Localizing the effects of climate change remains challenging. But a new tool makes it easier to at least pin down the local sources of one of the main greenhouse gases, carbon dioxide.
The inventory, which is presented on a Google Earth platform, was led by scientists at Purdue University, and has been named Vulcan. With a glance, you can see the relative total CO2 emissions of every county in the US, or get a county-level breakout for categories such as industry, electricity production, nonroad vehicles, and aircraft. The team is working on identification of emitters at the scale of individual buildings and streets.
The current data is based on 2002 information from sources such as EPA, the Dept. of Energy, and NASA; more current data, with updates every 6 months, and historical data are in the works. So is expansion of the information to Canada and Mexico, then to other countries.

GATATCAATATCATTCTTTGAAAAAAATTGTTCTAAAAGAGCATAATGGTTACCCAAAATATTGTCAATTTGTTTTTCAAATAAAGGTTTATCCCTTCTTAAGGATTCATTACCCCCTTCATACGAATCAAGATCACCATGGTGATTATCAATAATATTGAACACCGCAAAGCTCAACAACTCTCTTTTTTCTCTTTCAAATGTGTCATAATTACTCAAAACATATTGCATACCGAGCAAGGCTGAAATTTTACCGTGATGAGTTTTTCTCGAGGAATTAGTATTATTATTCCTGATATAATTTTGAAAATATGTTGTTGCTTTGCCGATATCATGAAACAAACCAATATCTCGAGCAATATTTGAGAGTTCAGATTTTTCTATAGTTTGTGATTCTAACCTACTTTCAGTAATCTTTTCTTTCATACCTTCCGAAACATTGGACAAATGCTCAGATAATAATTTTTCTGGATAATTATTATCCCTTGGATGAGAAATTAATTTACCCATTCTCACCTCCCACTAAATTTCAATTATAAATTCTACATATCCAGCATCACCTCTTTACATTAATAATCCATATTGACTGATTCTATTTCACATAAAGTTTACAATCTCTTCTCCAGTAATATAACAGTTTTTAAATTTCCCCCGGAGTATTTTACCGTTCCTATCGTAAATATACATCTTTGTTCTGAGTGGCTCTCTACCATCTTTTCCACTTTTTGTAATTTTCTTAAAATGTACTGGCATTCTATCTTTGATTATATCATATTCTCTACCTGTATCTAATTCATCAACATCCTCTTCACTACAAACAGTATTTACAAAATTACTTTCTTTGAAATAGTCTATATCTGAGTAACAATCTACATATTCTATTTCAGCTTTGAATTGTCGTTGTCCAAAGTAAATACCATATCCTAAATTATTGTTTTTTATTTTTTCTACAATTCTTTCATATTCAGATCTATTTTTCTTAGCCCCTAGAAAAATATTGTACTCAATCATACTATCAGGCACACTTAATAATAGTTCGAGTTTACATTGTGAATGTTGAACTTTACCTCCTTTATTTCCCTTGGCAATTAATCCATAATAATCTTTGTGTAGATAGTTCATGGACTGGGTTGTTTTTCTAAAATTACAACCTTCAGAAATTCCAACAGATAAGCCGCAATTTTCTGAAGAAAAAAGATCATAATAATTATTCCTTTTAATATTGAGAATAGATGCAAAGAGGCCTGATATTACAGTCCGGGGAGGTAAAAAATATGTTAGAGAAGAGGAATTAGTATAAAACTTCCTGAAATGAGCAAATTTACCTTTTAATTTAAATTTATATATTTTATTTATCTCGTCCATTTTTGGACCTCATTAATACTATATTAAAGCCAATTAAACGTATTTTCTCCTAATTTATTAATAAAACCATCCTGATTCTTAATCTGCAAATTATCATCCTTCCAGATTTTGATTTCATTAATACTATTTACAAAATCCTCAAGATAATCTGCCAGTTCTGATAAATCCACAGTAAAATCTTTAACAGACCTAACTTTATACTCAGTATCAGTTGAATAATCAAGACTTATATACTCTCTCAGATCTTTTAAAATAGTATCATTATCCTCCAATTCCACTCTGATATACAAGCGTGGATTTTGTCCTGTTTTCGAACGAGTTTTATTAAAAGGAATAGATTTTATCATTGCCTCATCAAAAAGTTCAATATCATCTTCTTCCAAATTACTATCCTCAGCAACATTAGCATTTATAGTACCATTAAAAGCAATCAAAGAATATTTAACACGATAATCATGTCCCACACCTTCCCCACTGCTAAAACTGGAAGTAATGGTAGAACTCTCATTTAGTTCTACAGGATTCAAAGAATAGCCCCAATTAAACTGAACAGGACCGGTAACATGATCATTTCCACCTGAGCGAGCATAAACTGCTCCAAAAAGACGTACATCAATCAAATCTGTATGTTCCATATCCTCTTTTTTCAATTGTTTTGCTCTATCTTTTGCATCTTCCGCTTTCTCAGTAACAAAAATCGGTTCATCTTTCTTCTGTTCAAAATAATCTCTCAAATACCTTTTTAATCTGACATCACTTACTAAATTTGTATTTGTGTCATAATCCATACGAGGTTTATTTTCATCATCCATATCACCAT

In the US, there are dramatic differences in total emissions among counties, and the makeup of their contributing sources. Some counties are dominated by a source such as a power plant, and others by vehicle emissions, but some have a relatively even mix among the seven identified categories.
As climate change debates move forward, this tool can help you determine what role the counties, states, or regions of interest to your audience are playing in initial emissions of a key greenhouse gas, and how improvement efforts might be targeted locally. You can extract broadcast-quality images of Vulcan's information to enhance your story.